Country Development: Economic, Social, Political, and Moral Essay

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Country Development: Economic, Social, Political, And Moral

On a very basic level, development means 'growing.' In the language of political science, development is often referred to in terms of 'developed' and 'least developed' countries. Development has thus become synonymous with industrialization, and being able to provide a certain level of material comfort for all citizens. Poverty may be common to all nations, but 'least developed' countries have entrenched forms of poverty in which even basic necessities like sanitary water are scarce. According to the United Nations, a country is deemed to be 'developed' when its citizens can be able to 'lead long and healthy lives, to be knowledgeable, to have access to the resources needed for a decent standard of living and to be able to participate in the life of the community" ("What is development," Volunteering Options, 2013). Nations that are considered to be 'developing' like China and India, are in the process of extending more middle-class comforts to a wider range of citizens.

However, for some individuals, this idea that 'development' is synonymous with industrialization is problematic. In indigenous cultures, before colonialism, the culture was not mechanized but people could still live long lives, obtain knowledge, subsist, and live as a community. It is only because of the changes fostered by the developed world in the environment that indigenous ways of life are often no longer sustainable, as seen in the examples of the decimated Brazilian rainforest to Australian aborigines to Native Americans. If our lifestyle has had such a negative impact upon others -- and upon the environment in general -- can we truly call ourselves 'developed' as a society in the West?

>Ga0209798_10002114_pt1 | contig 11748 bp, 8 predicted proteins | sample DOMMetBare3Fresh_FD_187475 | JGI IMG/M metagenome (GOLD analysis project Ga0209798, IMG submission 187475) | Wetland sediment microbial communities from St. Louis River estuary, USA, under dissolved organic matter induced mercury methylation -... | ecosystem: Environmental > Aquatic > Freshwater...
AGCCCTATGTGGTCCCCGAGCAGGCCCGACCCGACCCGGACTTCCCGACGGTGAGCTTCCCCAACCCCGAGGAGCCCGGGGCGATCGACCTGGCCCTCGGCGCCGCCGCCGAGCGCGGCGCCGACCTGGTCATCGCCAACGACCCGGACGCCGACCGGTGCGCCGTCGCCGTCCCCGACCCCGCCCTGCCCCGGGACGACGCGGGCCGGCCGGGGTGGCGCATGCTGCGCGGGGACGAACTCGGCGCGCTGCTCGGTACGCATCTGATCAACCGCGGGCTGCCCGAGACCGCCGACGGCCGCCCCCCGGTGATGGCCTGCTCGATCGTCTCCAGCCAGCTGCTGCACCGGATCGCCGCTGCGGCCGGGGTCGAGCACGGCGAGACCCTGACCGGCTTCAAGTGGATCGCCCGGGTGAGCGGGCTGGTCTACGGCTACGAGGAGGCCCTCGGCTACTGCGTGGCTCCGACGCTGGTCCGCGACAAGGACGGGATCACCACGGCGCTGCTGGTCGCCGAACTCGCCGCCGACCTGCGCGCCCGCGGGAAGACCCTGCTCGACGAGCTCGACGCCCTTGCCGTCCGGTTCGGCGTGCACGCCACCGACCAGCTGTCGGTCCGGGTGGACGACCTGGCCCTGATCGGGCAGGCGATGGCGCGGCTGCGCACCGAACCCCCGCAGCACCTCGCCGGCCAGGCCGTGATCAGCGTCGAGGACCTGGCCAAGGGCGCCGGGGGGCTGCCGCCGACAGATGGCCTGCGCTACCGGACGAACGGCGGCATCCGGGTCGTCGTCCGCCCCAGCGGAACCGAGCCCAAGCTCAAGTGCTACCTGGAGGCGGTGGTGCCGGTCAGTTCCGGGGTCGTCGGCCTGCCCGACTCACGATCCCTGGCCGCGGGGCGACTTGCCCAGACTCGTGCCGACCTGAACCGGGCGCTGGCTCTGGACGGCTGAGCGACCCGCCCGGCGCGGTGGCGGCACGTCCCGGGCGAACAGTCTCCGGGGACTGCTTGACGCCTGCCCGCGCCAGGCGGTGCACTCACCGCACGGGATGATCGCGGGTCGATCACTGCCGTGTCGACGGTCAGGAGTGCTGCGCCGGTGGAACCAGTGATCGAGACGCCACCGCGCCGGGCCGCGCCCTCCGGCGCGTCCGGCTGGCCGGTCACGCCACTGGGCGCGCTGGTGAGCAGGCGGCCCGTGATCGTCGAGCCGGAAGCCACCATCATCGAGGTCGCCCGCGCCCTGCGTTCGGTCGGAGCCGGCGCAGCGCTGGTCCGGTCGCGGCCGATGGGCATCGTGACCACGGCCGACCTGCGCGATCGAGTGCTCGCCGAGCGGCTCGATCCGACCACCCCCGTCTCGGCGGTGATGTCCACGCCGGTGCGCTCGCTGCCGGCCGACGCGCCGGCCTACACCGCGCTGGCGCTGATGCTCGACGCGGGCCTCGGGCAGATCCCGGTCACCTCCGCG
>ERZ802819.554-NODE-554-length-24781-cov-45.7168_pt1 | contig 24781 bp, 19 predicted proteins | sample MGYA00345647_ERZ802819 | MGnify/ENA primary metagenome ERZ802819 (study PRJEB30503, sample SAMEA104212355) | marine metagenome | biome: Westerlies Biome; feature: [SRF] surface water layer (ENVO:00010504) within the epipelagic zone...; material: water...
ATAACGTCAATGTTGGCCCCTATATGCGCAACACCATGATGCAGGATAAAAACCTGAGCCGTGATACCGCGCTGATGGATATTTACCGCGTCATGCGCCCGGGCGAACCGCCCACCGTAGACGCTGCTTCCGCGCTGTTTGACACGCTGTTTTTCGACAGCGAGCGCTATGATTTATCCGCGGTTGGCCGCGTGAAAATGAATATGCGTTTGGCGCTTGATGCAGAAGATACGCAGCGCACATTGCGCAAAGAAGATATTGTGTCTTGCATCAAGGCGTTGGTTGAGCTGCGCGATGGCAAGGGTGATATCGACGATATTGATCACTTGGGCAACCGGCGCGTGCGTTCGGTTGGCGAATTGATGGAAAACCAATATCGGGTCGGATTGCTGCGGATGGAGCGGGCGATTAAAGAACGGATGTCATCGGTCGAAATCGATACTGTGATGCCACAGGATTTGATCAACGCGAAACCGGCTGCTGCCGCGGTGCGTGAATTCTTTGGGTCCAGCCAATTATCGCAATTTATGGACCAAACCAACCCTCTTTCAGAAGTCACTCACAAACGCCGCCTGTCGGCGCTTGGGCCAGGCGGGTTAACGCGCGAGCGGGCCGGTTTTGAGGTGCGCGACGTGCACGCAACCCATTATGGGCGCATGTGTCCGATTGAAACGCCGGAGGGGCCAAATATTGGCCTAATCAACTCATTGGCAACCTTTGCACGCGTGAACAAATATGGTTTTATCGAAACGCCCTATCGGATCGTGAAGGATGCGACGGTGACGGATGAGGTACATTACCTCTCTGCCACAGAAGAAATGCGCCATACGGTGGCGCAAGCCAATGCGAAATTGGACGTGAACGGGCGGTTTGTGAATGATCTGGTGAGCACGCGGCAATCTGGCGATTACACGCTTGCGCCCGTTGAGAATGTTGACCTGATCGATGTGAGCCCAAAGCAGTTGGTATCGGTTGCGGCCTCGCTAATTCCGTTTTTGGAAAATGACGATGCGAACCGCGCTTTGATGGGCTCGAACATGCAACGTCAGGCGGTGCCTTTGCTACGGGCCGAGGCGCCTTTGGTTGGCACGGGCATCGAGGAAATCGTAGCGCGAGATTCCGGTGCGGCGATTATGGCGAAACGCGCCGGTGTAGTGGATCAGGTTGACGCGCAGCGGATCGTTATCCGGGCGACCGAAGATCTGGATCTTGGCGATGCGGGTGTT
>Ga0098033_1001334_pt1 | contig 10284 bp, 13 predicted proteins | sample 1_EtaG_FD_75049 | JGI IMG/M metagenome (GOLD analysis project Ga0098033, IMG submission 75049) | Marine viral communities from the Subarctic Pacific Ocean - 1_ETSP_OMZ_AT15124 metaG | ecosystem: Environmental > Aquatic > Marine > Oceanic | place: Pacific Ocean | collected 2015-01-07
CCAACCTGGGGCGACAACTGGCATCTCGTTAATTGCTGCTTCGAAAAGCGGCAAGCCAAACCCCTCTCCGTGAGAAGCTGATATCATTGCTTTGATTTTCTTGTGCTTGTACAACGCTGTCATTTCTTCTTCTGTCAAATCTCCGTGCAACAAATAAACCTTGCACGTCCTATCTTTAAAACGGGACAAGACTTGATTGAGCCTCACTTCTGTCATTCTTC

Development was once conceptualized as a hierarchy, and 'primitive' persons were seen as less developed in terms of their culture and were viewed as innately inferior. Even those who idealized so-called 'natural man' often saw residents of the Americas, Africa, and the Far and Near East as living closer to the animals on an evolutionary scale of cultural development. Culture was seen as something that had to 'advance' and 'develop' in a linear fashion. However, even Europeans who encountered native people, such as one German settler admitted: "they are very courteous, friendly, and hospitable towards strangers, with whom they quickly become acquainted" ("European-Americans and Native Americans view each other," NCH, 2009). The idea of 'savageness' as applied to natives in the writings of other observers judges the natives based upon European terms. But it could be said that there was a great deal of savageness in terms of how the natives were later treated by Europeans: the natives were divested of their land and nations populated by non-white people were used a source of enrichment for the 'Mother Countries.' This treatment was often justified as 'beneficial' for the natives, because Europeans were seen as 'carrying the white man's burden' of…

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Works Cited

Drengson, Alan. "Some thoughts on the Deep Ecology movement." Foundation for Deep

Ecology. 2012. 16 Feb 2013.

"European-Americans and Native Americans view each other, 1700-1775.: National Humanities

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